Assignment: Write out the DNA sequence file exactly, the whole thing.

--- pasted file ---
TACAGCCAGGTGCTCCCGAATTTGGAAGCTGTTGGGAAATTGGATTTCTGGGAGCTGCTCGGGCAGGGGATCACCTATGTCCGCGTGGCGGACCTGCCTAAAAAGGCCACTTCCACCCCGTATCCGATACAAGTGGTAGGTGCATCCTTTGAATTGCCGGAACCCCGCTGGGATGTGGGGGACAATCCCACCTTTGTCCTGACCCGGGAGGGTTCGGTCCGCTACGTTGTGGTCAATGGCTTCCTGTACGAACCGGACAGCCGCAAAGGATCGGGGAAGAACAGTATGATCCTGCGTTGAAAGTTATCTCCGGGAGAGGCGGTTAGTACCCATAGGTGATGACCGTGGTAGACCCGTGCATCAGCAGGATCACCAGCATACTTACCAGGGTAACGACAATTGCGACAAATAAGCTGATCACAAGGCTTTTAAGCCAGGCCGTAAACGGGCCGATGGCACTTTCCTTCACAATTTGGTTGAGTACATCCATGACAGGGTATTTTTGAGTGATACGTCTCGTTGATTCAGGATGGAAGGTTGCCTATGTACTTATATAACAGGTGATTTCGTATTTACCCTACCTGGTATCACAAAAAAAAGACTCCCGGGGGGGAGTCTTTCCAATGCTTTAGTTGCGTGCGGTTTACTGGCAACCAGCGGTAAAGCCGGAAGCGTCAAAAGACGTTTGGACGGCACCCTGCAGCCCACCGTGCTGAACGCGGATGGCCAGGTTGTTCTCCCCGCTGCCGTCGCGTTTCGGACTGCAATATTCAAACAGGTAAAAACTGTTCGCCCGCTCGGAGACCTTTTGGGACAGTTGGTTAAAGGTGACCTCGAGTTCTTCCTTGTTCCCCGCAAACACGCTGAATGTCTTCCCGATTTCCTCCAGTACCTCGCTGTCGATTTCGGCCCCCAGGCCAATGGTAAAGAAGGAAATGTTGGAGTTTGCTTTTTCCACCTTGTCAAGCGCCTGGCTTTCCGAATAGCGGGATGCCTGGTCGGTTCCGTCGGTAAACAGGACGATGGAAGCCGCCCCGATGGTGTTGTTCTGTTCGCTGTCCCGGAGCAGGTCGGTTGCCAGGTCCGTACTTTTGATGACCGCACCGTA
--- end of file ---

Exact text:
TACAGCCAGGTGCTCCCGAATTTGGAAGCTGTTGGGAAATTGGATTTCTGGGAGCTGCTCGGGCAGGGGATCACCTATGTCCGCGTGGCGGACCTGCCTAAAAAGGCCACTTCCACCCCGTATCCGATACAAGTGGTAGGTGCATCCTTTGAATTGCCGGAACCCCGCTGGGATGTGGGGGACAATCCCACCTTTGTCCTGACCCGGGAGGGTTCGGTCCGCTACGTTGTGGTCAATGGCTTCCTGTACGAACCGGACAGCCGCAAAGGATCGGGGAAGAACAGTATGATCCTGCGTTGAAAGTTATCTCCGGGAGAGGCGGTTAGTACCCATAGGTGATGACCGTGGTAGACCCGTGCATCAGCAGGATCACCAGCATACTTACCAGGGTAACGACAATTGCGACAAATAAGCTGATCACAAGGCTTTTAAGCCAGGCCGTAAACGGGCCGATGGCACTTTCCTTCACAATTTGGTTGAGTACATCCATGACAGGGTATTTTTGAGTGATACGTCTCGTTGATTCAGGATGGAAGGTTGCCTATGTACTTATATAACAGGTGATTTCGTATTTACCCTACCTGGTATCACAAAAAAAAGACTCCCGGGGGGGAGTCTTTCCAATGCTTTAGTTGCGTGCGGTTTACTGGCAACCAGCGGTAAAGCCGGAAGCGTCAAAAGACGTTTGGACGGCACCCTGCAGCCCACCGTGCTGAACGCGGATGGCCAGGTTGTTCTCCCCGCTGCCGTCGCGTTTCGGACTGCAATATTCAAACAGGTAAAAACTGTTCGCCCGCTCGGAGACCTTTTGGGACAGTTGGTTAAAGGTGACCTCGAGTTCTTCCTTGTTCCCCGCAAACACGCTGAATGTCTTCCCGATTTCCTCCAGTACCTCGCTGTCGATTTCGGCCCCCAGGCCAATGGTAAAGAAGGAAATGTTGGAGTTTGCTTTTTCCACCTTGTCAAGCGCCTGGCTTTCCGAATAGCGGGATGCCTGGTCGGTTCCGTCGGTAAACAGGACGATGGAAGCCGCCCCGATGGTGTTGTTCTGTTCGCTGTCCCGGAGCAGGTCGGTTGCCAGGTCCGTACTTTTGATGACCGCACCGTA